Just like your closet, kitchen and that shed you've been avoiding in the past few months, your relationship could also use a "spring clean."
"Whether you’re a new couple or have been married for a while, spring is the perfect time to refresh your relationship," says relationship expert Jess O'Reilly of Sex with Dr. Jess. " Spring often brings a renewed discussion of family and children, which can pose new challenges for relationships – like trying to conceive – so remember to keep things as stress-free as possible and put the fun back into your relationship."
But before you start making a list of all the things your partner needs to improve on, this time of the year is also perfect for self-reflection. O'Reilly has also come up with a list of questions we should all ask ourselves when it comes to our significant other:
Greetings – Do you greet your lover with a smile? A warm embrace? A warm tone of voice?
Farewells – Do you take an extra 10 seconds to say goodbye in the morning? Do you hold one another for a few minutes at night before you fall asleep?
Attitude – Do you save the best version of yourself for your friends and colleagues or do you reserve some of that shine for your lover too?
Effort – Do you go out of your way to make your partner’s life easier? How could you brighten their day today?
For couples who already have children, O'Reilly suggests focusing on flirting, teasing and seduction, for example, to work around the areas of privacy. And if you're in a new relationship, you may have not figured out each other's bad habits yet, but O'Reilly says this is still a good time to start fresh.
"You do, however, have your own habits that will eventually impact your relationship, so go through this same list and see how you can help stay on track."
Here are O'Reilly's 10 tips for taking a fresh take on your relationship this spring:
When you first met, you likely used your tone, body language, eye movements and facial expressions to subtly (even subconsciously) convey your interest, says relationship expert Jess O'Reilly of Sex with Dr. Jess. "It’s time to step it up again, as flirting not only strokes your partner’s ego, but it can boost your self-esteem too."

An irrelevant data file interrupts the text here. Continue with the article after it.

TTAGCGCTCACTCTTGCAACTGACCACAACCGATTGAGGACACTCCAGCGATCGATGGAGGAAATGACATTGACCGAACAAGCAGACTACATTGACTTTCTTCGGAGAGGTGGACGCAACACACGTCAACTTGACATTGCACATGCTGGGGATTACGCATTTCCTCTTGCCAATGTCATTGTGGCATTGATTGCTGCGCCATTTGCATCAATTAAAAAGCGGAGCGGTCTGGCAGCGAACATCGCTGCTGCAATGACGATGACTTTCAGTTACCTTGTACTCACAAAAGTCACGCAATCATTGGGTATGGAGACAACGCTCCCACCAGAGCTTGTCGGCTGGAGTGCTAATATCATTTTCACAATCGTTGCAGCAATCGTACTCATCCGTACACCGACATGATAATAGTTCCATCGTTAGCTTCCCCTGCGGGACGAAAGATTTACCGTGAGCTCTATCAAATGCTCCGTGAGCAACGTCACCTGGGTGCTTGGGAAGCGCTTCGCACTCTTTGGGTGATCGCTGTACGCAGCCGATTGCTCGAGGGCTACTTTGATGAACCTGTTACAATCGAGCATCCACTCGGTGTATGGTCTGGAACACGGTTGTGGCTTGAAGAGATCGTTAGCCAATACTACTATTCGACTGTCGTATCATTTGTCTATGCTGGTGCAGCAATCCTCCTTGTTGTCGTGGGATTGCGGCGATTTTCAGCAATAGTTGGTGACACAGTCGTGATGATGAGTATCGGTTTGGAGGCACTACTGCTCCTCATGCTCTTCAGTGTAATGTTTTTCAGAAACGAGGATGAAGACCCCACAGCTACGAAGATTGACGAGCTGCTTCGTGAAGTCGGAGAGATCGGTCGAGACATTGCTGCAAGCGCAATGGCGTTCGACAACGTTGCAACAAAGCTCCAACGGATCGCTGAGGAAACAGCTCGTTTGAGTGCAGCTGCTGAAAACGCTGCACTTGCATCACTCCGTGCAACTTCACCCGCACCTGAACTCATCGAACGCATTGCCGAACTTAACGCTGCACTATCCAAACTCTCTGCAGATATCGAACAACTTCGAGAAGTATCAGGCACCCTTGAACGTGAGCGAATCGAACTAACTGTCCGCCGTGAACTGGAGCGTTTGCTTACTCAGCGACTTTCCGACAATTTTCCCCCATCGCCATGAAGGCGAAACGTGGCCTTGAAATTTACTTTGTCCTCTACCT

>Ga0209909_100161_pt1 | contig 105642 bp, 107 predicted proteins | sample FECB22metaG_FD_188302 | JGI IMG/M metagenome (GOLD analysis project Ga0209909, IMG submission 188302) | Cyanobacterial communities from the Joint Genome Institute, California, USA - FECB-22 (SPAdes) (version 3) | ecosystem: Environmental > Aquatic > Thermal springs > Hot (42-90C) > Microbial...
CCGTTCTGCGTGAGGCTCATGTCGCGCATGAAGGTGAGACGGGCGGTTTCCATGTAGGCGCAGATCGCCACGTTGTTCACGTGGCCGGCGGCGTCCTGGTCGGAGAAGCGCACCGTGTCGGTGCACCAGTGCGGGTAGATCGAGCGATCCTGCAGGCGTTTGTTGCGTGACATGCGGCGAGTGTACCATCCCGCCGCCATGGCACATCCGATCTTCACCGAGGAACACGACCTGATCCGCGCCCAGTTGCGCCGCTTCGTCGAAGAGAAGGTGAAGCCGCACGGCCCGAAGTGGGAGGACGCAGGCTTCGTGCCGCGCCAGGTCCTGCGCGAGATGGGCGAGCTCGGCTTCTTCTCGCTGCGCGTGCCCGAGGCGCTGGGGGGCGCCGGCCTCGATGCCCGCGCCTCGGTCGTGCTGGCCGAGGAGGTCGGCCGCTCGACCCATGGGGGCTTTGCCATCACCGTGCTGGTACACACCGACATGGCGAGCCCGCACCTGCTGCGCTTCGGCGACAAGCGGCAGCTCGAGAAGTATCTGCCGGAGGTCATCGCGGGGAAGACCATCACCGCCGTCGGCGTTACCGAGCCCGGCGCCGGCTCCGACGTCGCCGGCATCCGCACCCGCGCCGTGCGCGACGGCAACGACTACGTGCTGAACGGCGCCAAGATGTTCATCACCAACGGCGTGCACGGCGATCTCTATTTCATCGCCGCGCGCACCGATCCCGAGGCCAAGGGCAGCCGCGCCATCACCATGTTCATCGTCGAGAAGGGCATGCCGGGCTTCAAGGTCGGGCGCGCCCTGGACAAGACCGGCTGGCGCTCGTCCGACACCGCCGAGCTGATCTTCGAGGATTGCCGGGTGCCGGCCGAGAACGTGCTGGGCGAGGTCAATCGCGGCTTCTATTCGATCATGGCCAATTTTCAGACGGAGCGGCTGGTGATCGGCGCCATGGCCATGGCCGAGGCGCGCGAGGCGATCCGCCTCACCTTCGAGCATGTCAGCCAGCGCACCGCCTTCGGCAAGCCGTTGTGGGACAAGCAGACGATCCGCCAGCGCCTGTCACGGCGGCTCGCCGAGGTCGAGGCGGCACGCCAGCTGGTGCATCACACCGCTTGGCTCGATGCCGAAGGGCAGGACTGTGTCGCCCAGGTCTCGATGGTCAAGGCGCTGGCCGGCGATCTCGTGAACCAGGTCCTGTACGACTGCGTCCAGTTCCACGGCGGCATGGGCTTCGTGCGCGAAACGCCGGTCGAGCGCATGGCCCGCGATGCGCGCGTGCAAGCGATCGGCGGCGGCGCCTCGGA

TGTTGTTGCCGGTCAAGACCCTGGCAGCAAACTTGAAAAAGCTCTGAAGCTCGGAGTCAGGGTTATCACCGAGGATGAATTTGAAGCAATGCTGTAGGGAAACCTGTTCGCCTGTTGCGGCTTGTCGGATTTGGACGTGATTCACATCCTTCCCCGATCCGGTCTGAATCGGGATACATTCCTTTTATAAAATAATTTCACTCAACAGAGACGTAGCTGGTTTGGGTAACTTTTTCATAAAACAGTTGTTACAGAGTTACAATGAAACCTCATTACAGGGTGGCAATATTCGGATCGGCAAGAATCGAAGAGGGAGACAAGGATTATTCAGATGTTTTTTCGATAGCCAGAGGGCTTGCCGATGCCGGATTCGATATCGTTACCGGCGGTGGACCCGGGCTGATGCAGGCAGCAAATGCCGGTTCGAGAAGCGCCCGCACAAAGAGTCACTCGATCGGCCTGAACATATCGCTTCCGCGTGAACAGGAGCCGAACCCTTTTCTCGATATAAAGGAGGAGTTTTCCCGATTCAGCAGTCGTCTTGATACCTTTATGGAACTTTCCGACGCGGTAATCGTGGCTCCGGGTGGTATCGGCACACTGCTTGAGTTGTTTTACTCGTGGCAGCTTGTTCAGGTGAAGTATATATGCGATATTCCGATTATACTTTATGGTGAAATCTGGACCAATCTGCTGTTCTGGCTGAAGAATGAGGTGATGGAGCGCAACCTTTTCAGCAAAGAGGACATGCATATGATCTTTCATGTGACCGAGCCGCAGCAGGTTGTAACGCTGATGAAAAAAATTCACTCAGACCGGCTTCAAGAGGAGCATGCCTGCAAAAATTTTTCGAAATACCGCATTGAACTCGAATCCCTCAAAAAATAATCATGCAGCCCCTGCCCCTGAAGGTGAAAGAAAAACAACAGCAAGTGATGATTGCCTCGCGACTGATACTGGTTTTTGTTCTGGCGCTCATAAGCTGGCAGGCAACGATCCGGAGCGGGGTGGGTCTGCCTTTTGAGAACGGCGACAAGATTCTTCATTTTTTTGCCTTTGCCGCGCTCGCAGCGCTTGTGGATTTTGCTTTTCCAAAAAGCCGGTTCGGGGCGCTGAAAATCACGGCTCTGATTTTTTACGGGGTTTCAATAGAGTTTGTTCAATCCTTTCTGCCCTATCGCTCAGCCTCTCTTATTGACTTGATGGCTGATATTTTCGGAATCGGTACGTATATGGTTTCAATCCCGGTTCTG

Take 60 seconds a day to do something thoughtful for your partner — make them a coffee, chill a beer, steep a tea, warm up the shower, “butter” their toothbrush with toothpaste in the morning or lay out their clothes before you go to bed, O'Reilly says. "Other options include leaving a sticky-note with a few loving words on their windshield, packing a lunch, warming up their socks before work or massaging their hands. Sixty seconds is all it takes to offer a reminder that you care."
And we're not just talking about sex or making out. "A 20-second hug with no strings attached may be just what you need to boost oxytocin levels and deepen your bond," O'Reilly says.
If you've had a long, hard or terrible day at work, don't bring it to your partner. "Take a break and remind yourself that all the baggage from work has nothing to do with your loving partner at home," she says.
Add a small change to your sex routine: For example, if you usually have sex at night, make a new rule that sex once a week has to be during the day. Either sneak away for an afternoon delight or wake up early for morning sex. "Or you can ban sex from the bedroom — remember how hot it was to make out on the couch?" O'Reilly says.
When it comes to spring cleaning (and ongoing cleaning), do you feel you’re doing your fair share? Is your partner pulling his/her weight? Have a discussion on diving up your chores. "Perceived imbalance in division labour is a point of contention and stress for many couples, whether it’s over simple household chores or more intimate matters like baby-making. But regular check-ins can help to nip this in the bud," O'Reilly says. Remember to share the responsibility of not only the housework but also things like family planning and conception, so that it doesn't fall on to one person’s shoulders. “If you’re cleaning, do the chores together to help bond while also getting the work done, or if you’re aiming to get pregnant, try using an at-home conception aid together, like The Stork, or track fertility simultaneously using an app like Ovia,” O’Reilly suggests. Currently, she is working on projects for these conception-focused apps.
It’s not what you're saying — it’s how you're saying it. The next time you’re frustrated with your partner (or you’re simply taking your frustrations out on your partner because you ignored tip #4), check your tone, O'Reilly says. "If your mom, dad, boss or best friend was in the room, would you speak in that tone? If not, adjust it accordingly."
Along with division of labour, sex and children, money ranks as a top issue of conflict in relationships, O'Reilly says. "Be pro-active and talk about your financial situation, plans and goals over brunch or a nice glass of wine. Sometimes a simple conversation can help to ease tension by giving you a better understanding of why your partner makes certain financial decisions."
How often do you want it? How often does your partner want it? Is there anything new you’d like to try? Address these questions with your partner during one-on-one time.
Most of us don’t do this enough, especially to the people we love. "We may be thankful for all that our partner does, but we often fail to express this gratitude. Thank your partner more and ask them to do the same."